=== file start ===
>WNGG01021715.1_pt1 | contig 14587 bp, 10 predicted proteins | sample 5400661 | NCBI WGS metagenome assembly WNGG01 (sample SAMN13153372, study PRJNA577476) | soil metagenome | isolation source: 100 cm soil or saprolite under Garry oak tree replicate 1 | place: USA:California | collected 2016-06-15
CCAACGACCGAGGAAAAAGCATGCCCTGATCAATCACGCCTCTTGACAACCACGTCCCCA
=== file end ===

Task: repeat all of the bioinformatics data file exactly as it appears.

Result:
>WNGG01021715.1_pt1 | contig 14587 bp, 10 predicted proteins | sample 5400661 | NCBI WGS metagenome assembly WNGG01 (sample SAMN13153372, study PRJNA577476) | soil metagenome | isolation source: 100 cm soil or saprolite under Garry oak tree replicate 1 | place: USA:California | collected 2016-06-15
CCAACGACCGAGGAAAAAGCATGCCCTGATCAATCACGCCTCTTGACAACCACGTCCCCA